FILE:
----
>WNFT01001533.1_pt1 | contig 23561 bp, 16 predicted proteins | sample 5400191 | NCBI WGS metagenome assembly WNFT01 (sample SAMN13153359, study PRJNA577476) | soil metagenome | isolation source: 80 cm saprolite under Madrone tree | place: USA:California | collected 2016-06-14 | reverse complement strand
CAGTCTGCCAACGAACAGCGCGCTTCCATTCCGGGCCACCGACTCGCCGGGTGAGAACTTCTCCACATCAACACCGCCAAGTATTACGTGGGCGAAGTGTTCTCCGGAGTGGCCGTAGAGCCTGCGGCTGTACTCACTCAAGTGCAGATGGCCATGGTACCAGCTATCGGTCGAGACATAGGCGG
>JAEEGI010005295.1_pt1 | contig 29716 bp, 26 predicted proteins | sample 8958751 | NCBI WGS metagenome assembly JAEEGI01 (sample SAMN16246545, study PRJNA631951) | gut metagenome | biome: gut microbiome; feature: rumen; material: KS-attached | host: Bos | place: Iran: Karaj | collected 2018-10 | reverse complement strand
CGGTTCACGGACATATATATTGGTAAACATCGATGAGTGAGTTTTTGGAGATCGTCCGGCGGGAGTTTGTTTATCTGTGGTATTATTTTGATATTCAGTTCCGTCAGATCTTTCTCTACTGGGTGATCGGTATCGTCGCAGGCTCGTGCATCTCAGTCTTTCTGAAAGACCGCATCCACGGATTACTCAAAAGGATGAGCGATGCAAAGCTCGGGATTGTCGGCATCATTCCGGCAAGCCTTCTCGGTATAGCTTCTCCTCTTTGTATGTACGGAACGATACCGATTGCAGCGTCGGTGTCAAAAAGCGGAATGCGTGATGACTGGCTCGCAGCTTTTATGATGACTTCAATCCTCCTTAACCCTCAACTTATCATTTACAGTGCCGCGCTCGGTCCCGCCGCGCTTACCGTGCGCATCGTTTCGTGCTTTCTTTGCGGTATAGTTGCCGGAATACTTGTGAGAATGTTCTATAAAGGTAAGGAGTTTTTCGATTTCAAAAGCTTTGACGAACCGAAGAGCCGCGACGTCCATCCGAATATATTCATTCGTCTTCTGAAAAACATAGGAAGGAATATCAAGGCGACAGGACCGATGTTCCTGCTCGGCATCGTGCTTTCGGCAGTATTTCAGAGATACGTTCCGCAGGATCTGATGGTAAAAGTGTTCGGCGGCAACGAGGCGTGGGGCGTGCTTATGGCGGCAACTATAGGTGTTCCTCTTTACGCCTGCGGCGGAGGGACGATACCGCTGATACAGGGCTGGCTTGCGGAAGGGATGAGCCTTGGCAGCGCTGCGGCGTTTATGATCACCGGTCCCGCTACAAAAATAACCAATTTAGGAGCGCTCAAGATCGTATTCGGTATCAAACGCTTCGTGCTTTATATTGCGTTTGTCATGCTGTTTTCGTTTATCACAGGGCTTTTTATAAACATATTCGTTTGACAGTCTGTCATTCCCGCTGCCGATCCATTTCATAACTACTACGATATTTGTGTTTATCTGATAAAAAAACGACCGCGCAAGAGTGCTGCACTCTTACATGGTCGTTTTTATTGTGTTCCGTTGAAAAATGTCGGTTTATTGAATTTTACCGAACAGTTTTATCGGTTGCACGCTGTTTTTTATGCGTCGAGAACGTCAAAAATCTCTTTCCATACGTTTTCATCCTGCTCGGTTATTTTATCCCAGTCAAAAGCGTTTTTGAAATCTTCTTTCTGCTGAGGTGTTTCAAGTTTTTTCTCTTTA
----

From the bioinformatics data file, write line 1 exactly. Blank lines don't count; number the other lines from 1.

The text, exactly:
>WNFT01001533.1_pt1 | contig 23561 bp, 16 predicted proteins | sample 5400191 | NCBI WGS metagenome assembly WNFT01 (sample SAMN13153359, study PRJNA577476) | soil metagenome | isolation source: 80 cm saprolite under Madrone tree | place: USA:California | collected 2016-06-14 | reverse complement strand